This week, the 30-year fixed-rate mortgage reached its highest level since 2001 and indications of ongoing economic strength will likely continue to keep upward pressure on rates in the short-term. As rates remain high and supply of unsold homes woefully low, incoming data shows that existing homes sales continue to fall. However, there are slightly more new homes available, and sales of these new homes continue to rise, helping provide modest relief to the unyielding housing inventory predicament.
Primary Mortgage Market Survey® U.S. weekly averages as of 08/24/2023
Week of August 21, 2023 in Review
Fed Chair Jerome Powell gave hints about further rate hikes during his speech at Jackson Hole. Plus, the lack of existing homes available for sale continues to be a key factor driving the housing sector. Read on for these important stories:
- Are Further Fed Rate Hikes Ahead?
- Existing Home Sales Constrained by Low Inventory
- New Home Sales Reach 17-Month High
- Tame Unemployment Claims
Are Further Fed Rate Hikes Ahead?
Fed Chair Jerome Powell spoke last Friday at the annual Jackson Hole Symposium, which is a gathering of economists, central bankers and policy makers from around the world. While Powell acknowledged that progress has been made in the fight against inflation, his comments were relatively hawkish (hawks are policy makers who favor higher interest rates to keep inflation in check).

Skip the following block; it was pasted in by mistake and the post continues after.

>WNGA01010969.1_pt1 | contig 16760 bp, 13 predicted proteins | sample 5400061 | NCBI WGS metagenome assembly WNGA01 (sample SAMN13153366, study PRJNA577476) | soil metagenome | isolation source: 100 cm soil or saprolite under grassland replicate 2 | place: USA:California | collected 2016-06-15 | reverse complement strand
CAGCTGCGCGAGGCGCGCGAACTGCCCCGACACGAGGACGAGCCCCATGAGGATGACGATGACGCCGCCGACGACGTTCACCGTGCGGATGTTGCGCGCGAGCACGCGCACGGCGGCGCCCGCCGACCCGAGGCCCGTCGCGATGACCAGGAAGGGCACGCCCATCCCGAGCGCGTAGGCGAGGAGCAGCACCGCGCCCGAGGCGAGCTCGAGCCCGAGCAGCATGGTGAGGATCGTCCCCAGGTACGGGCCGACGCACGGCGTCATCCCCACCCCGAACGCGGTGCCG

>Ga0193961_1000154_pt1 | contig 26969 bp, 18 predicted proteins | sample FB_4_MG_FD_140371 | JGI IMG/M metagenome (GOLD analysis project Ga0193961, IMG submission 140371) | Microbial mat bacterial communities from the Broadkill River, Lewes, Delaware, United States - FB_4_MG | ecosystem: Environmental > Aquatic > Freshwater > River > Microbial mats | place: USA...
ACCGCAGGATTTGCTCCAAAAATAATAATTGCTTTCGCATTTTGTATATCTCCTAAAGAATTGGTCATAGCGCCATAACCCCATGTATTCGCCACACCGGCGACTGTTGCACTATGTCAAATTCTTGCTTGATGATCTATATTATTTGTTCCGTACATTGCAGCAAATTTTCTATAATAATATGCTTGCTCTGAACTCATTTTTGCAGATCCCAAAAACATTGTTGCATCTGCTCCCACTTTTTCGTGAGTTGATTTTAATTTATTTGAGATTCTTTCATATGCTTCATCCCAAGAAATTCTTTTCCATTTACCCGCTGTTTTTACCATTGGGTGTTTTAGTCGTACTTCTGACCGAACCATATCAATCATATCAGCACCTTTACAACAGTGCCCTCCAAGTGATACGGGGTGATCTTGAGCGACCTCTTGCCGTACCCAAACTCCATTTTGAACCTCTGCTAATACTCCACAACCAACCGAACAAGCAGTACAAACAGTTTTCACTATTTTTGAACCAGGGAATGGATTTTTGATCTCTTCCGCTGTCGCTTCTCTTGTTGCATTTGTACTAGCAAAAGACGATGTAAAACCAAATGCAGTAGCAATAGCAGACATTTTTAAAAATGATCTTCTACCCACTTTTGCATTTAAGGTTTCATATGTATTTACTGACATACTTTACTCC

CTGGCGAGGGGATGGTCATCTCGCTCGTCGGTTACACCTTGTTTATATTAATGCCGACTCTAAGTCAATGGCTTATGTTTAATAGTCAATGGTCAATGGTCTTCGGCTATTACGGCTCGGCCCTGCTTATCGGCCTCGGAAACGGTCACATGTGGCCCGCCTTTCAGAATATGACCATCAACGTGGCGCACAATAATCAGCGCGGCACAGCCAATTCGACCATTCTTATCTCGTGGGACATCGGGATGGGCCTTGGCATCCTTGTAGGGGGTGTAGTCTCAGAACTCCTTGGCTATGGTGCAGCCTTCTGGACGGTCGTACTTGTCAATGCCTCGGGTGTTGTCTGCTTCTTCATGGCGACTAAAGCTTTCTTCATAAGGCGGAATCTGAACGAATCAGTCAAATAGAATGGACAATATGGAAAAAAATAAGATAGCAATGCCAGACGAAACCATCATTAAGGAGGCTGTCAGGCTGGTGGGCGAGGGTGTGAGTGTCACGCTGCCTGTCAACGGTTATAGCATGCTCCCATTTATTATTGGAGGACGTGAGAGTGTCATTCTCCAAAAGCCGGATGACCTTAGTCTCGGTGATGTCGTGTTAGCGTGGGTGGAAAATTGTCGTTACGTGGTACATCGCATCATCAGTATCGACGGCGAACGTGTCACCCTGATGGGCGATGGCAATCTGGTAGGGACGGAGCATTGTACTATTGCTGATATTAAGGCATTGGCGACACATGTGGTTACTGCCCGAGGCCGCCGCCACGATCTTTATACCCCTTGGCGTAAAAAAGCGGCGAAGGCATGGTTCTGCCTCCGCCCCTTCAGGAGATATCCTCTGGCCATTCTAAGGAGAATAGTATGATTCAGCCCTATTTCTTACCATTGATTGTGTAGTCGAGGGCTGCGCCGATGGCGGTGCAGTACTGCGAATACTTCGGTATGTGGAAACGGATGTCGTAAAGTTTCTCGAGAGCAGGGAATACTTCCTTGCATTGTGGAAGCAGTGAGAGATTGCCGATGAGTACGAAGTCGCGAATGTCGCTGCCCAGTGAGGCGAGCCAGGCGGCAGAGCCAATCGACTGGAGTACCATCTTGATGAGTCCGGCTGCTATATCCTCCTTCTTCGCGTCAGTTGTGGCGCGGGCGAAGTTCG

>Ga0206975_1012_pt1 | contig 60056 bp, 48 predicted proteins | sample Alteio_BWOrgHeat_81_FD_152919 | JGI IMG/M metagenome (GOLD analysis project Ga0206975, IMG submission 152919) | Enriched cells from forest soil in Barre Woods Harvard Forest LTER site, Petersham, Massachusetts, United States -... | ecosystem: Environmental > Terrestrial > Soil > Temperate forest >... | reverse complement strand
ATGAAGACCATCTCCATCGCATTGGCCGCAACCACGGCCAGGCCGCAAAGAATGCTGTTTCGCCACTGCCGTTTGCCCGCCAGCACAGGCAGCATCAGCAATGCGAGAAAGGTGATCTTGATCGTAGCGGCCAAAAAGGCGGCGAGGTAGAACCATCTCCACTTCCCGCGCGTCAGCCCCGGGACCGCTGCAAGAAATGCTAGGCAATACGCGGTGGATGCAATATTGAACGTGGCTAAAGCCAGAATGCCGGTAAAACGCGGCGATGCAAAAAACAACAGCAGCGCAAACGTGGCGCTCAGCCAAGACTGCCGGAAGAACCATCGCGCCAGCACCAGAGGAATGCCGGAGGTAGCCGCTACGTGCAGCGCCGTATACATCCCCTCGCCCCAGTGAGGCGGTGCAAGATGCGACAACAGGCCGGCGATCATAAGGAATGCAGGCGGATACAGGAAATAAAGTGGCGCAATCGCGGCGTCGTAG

Powell said, “Although inflation has moved down from its peak – a welcome development – it remains too high. We are prepared to raise rates further if appropriate, and intend to hold policy at a restrictive level until we are confident that inflation is moving sustainably down toward our objective.”
What’s the bottom line? Remember, the Fed has been hiking its benchmark Fed Funds Rate (which is the overnight borrowing rate for banks) to try to slow the economy and curb inflation. Their latest hike in July was the eleventh since March of last year, pushing the Fed Funds Rate to the highest level in 22 years. Powell said that the Fed will proceed carefully in upcoming meetings as they assess incoming data and the evolving outlook and risks.
Powell also reiterated that the Fed’s inflation goal is still 2% and that he sees the current economic stance as restrictive, putting downward pressure on economic activity, hiring and inflation. The Fed appears hyper focused on the extremely tight labor market, and they likely want to see a weaker labor sector and weak Jobs report before their outlook changes.